Ezekiel 1:5
Also out of the middle thereof came the likeness of four living creatures. And this was their appearance; they had the likeness of a man.
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(5) The likeness of four living creatures next appeared from this centre of the fiery cloud. The word “likeness” is not without significance. The prophet would make it plain that this was a vision, that these were symbolic, not actually existing creatures. Their prominent characteristic is that they were “living.” This word is used over and over again in connection with them (see Ezekiel 1:13-15; Ezekiel 1:19; Ezekiel 1:21, &c.); and in fact, in Ezekiel and Revelation (Ezekiel 4:6, &c., where it is mis-translated beasts) it occurs nearly thirty times. The same characteristic is further emphasized in Ezekiel 1:14 by the speed, “as of a flash of lightning,” with which they “ran and returned,” by the multiplicity of eyes in the wheels connected with them (Ezekiel 1:18), and by their going instantly “whithersoever the spirit was to go” (Ezekiel 1:20); while in Revelation 4:8 it is said that “they rest not day and night.” Their life is represented as most closely connected with the source of all life, the “living God,” whose throne is seen in the vision (Ezekiel 1:26) as above the heads of these “living creatures,”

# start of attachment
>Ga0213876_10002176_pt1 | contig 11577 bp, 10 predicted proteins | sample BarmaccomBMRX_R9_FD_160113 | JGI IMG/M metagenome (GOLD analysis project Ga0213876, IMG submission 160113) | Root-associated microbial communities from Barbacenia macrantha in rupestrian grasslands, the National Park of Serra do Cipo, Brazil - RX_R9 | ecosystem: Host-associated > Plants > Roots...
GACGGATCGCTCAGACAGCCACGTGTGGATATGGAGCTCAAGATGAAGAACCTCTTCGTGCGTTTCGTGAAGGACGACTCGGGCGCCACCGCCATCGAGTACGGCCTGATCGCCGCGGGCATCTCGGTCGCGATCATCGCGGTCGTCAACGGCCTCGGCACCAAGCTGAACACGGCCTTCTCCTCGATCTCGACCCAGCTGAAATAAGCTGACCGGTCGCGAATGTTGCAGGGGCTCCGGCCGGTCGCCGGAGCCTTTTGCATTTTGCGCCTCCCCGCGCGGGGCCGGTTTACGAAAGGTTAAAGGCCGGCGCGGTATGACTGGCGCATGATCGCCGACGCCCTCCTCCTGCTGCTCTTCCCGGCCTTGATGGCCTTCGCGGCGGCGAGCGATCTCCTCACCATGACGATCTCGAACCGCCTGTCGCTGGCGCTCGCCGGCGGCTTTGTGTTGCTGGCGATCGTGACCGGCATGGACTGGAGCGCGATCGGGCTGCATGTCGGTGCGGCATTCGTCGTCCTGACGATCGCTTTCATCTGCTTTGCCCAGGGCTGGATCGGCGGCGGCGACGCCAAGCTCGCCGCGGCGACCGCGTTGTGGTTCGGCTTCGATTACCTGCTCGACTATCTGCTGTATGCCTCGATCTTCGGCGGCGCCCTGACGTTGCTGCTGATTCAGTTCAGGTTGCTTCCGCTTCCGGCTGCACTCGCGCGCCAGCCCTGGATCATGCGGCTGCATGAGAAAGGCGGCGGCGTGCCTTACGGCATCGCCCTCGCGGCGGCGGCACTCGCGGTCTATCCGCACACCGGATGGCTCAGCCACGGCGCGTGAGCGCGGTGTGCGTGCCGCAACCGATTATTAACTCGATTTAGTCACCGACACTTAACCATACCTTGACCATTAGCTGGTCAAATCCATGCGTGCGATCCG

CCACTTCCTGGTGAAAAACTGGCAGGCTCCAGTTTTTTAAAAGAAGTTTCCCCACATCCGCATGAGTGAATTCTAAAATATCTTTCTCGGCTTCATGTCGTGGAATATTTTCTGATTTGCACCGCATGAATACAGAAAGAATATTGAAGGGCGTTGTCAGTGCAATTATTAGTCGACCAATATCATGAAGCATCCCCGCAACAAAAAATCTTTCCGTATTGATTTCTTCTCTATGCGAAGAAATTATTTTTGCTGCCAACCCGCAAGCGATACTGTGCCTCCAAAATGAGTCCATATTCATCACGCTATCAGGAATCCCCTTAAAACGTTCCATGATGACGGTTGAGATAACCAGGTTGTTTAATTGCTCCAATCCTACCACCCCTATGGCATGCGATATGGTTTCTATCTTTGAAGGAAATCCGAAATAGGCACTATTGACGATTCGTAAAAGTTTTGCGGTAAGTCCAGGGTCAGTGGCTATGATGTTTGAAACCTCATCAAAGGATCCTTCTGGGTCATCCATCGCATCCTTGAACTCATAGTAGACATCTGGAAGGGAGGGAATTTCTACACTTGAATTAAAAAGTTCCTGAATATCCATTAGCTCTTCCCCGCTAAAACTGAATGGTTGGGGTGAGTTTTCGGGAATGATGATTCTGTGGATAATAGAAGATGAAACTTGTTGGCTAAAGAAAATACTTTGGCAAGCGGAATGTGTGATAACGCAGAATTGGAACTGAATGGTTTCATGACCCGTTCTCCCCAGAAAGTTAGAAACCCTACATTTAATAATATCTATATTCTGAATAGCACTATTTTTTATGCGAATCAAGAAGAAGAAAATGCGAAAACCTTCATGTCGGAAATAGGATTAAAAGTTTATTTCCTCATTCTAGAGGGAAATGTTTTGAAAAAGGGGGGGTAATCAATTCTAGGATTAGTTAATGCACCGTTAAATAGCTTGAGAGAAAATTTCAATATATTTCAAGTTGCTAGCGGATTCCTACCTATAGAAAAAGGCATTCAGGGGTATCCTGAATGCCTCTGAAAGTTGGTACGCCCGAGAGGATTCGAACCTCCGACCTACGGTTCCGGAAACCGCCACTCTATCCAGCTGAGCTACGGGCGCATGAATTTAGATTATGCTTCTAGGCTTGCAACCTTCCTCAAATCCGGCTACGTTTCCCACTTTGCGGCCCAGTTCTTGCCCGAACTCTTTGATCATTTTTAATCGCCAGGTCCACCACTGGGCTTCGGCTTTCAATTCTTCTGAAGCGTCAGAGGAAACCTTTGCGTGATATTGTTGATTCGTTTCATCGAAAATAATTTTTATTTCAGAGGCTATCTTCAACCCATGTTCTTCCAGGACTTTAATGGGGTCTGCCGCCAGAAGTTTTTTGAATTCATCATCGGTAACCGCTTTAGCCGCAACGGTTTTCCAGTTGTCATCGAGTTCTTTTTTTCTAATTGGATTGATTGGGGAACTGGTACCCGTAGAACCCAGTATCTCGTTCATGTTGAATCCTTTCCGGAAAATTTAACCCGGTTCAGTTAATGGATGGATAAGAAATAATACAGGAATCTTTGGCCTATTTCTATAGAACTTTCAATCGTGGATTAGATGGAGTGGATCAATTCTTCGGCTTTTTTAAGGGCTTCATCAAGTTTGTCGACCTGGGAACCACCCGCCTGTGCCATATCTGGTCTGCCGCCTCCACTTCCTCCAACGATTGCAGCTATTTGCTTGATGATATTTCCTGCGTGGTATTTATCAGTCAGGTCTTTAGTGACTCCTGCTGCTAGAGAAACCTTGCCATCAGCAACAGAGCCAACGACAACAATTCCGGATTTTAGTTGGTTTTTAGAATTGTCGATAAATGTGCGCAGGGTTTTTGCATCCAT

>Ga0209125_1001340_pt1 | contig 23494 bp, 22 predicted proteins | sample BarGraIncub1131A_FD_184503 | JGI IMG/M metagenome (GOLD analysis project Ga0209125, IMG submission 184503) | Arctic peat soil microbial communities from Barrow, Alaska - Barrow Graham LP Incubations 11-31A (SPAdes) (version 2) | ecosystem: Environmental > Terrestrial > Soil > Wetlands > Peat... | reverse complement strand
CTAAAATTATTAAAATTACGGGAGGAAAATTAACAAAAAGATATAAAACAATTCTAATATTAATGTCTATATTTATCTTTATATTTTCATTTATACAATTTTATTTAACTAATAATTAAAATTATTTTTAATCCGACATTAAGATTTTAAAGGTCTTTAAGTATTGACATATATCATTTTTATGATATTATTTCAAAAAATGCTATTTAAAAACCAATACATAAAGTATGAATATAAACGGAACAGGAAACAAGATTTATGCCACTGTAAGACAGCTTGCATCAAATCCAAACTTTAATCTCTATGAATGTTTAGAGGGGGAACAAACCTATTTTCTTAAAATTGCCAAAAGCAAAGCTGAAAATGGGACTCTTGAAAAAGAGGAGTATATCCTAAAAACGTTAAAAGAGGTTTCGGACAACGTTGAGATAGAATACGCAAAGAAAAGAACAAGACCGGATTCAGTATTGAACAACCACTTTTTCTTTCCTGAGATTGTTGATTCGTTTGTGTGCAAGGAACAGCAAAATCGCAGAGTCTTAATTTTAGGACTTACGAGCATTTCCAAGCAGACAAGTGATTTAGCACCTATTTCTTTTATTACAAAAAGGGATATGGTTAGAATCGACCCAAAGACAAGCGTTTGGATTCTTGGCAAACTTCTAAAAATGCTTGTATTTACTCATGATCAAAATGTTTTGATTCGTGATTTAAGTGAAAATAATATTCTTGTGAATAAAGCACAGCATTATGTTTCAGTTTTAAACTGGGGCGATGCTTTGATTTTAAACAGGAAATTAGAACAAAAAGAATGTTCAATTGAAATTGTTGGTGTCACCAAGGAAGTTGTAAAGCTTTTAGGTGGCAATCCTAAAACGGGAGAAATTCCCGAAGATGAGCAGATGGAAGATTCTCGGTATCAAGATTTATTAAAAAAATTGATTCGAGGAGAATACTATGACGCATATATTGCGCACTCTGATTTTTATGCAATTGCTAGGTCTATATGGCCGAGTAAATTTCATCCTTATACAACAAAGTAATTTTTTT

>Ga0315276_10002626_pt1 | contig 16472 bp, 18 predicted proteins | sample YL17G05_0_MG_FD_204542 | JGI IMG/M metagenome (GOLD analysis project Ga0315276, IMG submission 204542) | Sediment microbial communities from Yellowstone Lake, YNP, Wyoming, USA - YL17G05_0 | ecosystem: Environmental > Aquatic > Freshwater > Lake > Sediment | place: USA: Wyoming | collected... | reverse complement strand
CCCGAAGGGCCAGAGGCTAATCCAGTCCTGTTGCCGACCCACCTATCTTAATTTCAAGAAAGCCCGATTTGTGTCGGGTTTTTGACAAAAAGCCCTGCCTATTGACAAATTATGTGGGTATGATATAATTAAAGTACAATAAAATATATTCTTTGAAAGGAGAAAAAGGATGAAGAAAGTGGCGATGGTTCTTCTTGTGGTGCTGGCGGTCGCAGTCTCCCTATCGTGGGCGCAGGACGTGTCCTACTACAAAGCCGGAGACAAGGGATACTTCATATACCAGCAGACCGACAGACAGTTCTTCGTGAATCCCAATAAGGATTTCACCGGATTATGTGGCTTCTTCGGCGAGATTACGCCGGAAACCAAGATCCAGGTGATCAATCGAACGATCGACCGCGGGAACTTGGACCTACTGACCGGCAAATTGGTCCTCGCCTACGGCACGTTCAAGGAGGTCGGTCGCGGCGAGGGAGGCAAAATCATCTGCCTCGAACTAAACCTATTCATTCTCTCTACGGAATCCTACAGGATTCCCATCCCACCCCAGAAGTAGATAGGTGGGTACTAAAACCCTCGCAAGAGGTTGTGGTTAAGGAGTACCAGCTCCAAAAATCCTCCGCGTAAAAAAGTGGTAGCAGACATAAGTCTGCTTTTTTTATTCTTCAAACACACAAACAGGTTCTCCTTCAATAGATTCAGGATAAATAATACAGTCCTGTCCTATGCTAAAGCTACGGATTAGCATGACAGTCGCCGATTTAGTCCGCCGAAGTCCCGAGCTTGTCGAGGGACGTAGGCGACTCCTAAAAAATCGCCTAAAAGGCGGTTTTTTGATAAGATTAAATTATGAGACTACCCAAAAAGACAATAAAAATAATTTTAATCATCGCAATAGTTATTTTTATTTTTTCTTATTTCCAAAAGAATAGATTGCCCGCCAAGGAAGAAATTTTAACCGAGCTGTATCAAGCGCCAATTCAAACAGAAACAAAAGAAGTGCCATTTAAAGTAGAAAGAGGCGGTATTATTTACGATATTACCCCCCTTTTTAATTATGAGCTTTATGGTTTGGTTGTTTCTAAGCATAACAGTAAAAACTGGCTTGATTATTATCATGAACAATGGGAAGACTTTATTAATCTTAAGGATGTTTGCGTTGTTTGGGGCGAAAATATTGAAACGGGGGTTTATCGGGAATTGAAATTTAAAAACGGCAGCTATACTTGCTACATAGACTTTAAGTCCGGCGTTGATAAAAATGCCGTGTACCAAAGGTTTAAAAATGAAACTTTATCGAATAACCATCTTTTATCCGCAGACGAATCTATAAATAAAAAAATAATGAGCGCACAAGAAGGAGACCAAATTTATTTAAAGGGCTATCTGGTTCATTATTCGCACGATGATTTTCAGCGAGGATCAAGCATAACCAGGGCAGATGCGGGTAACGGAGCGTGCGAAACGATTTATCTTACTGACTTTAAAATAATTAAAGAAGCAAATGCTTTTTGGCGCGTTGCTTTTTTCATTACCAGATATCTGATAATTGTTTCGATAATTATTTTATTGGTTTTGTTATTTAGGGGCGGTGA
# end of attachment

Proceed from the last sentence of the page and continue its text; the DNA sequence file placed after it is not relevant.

Ezekiel does not here say what these living creatures were, but in a subsequent vision, when he saw them again in connection with the Temple, he recognised them as the cherubim (Ezekiel 10:15; Ezekiel 10:20). Cherubim, whether here, or in the Temple overshadowing the mercy-seat, or in the garden of Eden keeping the way of the tree of life, always indicate the immediate presence of the God of holiness. The prophet again mentions these composite symbolic figures in connection with the vision of the Temple in Ezekiel 41:18-20. The origin of such ideal figures has been variously ascribed to the Egyptians, the Assyrians, the Phœnicians, and the Arabs; but this symbolism was, in fact, almost universal throughout the East. Dr. Currey (Speaker’s Com., note on Ezekiel 1) points out the striking difference between this symbolism and that of the Greeks. They tried to delineate the Divine attributes with the utmost beauty of form and harmony of detail under some human figure in which those attributes were conspicuous. In consequence, the mind of the worshipper lost sight of the ideal, and became absorbed in the sensuous imagery by which it was represented; while here, by the very strangeness, and sometimes grotesqueness, of the imagery, its purely symbolic character was kept constantly in view. Cherubim are associated in the Old Testament with that tree of life of which man might not partake save through Him who is “the life,” and with that typical holy of holies which man might not enter until the true Holy of Holies was entered once for all by Christ through His own blood (Hebrews 9:8; Hebrews 9:12).

They had the likeness of a man.—With all the strange variety of details to be described immediately, they had yet a general human form, and are to be understood as like man in whatever is not specified.